FIG. 8 is an example of a task management interface. In one embodiment, the task management interface 810 of FIG. 8 may be used to implement task management interface 116 of FIG. 1A-1B. Task management interface 810 includes search term box 815, query results window 820, navigation window 830 and navigation preview window 840. Search term box 815 includes a text box and a “Search” button. In one embodiment, a user may enter text into the text box. Upon selecting the search button, task management module 112 will query task index 115 using the entered text and other selections within interface 810. For example, the text box currently includes the text “Tagging.” Thus, upon selecting the search button, the query to the task index will result in tasks which include the word “Tagging.”

Query results window 820 includes query toolbar 822 and query results 824. Query toolbar 822 includes inputs for specifying query terms. In the embodiment illustrated, the inputs are associated with task location and task type. The inputs may be implemented as a drop down menu or some other input mechanism. For example, the current location selected is “All Locations” the current file type selected is “All Types.” “All locations” indicates that tasks associated with a file located at any location, both locally and remote, should be retrieved from the task index. “All types” indicates that tasks embedded in all types of files, text files, application files and other files, should be retrieved from the task index. When the search button of search term box 815 is selected by a user, a query is sent by task management module 112 to task index 115. The query incorporates query terms of the text within the text box of search term box 815 and the inputs selected in query toolbar 822.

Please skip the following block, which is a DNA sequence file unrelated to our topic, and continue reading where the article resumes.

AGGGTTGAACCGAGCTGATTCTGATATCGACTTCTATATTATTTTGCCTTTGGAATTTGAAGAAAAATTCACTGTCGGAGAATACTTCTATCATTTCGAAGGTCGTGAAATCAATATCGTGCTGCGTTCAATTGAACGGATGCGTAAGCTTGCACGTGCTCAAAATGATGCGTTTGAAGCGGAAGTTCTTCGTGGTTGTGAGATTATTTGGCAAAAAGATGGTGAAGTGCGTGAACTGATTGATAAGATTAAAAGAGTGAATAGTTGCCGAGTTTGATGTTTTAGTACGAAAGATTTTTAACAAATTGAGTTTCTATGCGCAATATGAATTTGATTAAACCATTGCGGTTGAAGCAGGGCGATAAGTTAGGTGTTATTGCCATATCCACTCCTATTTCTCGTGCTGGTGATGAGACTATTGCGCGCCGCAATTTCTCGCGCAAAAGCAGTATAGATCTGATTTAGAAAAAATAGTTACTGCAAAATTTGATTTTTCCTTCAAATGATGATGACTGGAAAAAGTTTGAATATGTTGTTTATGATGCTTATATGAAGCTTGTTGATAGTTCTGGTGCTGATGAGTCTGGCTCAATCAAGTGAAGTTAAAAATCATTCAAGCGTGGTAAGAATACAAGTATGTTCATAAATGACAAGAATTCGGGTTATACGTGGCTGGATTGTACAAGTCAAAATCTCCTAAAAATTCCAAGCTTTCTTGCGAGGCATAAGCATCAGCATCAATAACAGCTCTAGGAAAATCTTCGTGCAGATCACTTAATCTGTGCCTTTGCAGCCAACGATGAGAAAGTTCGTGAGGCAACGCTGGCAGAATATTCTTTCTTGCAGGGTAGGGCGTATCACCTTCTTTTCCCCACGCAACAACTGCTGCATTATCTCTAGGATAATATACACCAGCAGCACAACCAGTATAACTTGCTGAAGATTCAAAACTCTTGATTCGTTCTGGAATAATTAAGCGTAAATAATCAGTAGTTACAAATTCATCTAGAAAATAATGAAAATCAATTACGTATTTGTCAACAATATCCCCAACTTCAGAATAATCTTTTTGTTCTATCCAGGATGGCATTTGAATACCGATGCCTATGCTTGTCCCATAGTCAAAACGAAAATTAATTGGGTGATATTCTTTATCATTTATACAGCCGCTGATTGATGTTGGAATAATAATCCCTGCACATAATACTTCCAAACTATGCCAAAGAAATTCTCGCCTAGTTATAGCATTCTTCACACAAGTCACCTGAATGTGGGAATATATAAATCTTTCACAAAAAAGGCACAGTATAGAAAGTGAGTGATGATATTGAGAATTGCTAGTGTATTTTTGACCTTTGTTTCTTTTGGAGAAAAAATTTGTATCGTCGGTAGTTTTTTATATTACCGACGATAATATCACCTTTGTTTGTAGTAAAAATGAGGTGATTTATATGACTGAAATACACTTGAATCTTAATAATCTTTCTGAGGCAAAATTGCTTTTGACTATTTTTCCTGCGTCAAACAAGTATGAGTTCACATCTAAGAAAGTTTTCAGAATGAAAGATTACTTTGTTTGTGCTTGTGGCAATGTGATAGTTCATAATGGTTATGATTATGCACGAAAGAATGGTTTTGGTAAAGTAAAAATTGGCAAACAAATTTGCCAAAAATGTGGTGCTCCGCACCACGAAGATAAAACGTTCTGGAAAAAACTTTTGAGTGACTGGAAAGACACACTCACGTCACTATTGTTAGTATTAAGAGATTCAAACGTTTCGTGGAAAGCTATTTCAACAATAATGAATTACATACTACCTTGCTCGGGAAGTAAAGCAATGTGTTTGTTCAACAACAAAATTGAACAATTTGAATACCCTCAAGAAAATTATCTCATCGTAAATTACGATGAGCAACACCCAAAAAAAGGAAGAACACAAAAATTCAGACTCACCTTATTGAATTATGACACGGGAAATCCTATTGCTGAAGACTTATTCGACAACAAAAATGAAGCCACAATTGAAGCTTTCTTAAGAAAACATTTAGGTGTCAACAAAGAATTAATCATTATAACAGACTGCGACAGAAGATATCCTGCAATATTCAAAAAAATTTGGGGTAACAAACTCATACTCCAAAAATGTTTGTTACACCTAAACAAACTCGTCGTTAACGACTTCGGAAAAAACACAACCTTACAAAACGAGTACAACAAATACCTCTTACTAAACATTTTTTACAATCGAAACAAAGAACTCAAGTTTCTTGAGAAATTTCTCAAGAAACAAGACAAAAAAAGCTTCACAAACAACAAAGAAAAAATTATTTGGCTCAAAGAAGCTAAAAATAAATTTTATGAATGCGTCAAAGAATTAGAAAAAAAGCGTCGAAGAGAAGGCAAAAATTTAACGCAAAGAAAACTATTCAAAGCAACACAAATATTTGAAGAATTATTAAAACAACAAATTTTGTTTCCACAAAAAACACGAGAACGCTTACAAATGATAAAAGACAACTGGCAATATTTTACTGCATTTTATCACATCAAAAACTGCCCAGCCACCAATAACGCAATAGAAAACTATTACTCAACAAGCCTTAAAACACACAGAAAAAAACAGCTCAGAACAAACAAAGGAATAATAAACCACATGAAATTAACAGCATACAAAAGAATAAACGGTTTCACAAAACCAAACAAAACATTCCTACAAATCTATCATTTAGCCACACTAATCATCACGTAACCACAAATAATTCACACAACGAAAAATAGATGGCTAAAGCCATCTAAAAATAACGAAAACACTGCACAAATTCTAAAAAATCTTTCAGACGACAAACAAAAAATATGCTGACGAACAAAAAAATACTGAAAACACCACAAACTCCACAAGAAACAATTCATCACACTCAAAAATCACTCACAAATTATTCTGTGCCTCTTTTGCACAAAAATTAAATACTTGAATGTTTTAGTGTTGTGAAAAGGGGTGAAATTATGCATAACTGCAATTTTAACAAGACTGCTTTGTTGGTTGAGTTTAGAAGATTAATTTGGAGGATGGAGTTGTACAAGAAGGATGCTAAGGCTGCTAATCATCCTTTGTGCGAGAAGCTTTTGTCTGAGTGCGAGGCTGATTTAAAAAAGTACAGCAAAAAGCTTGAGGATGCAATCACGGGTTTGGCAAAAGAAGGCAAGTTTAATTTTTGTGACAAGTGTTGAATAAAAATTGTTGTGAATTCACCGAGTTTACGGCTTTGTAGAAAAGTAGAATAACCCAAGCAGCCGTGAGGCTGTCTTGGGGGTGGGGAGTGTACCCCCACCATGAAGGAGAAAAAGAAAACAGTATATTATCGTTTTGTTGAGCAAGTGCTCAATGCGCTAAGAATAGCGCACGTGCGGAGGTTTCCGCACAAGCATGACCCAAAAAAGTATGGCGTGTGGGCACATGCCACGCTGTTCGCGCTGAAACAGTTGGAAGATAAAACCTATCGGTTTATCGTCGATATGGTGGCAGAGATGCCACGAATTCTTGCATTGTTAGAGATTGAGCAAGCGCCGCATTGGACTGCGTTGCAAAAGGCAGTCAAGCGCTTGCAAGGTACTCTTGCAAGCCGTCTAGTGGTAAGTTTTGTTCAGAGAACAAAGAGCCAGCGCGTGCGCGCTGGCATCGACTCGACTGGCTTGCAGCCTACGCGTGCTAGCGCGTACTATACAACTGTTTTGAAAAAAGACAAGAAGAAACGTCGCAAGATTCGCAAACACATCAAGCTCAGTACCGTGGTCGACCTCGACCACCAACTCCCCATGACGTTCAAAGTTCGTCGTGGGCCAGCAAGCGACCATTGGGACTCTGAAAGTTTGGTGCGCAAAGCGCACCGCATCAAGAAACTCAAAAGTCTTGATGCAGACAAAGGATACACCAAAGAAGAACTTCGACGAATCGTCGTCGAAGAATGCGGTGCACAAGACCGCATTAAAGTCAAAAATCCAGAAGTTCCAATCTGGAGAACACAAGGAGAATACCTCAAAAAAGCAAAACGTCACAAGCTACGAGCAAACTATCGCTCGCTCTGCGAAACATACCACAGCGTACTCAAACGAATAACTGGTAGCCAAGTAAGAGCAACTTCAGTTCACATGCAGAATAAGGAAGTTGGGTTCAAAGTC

Query results 824 include a list of task information associated with a query result. Each line in query results 824 is associated with a different task. In the embodiment illustrated, query results 824 include three lines of task information. The last line of task information is highlighted, as illustrated by the dashed lines overlapping the task information. For each task, a file type indicator, a title, the date created and the file location is shown. The file type indicator displays the type of file in which the task is embedded. For example, a “.doc” type may be a specific type of application file, a “txt” type is a text file and a graphical icon (such as the checkmark illustrated in the third line of query results) may indicate another type of file which is accessible by the task management module 112 and includes task information that matches the most recent query. The title in the task information indicates the title of the task. The title could be configured to represent the title of the document containing the task. The date indicates when the document containing the task was created or last modified. In some embodiments, the date may indicate when the task was created or last modified. The location information indicates the location of the file in which the task is embedded. As indicated, the files may be a local file (located on a local file drive “C:”) or a remote file (located on a remote drive “Z:”).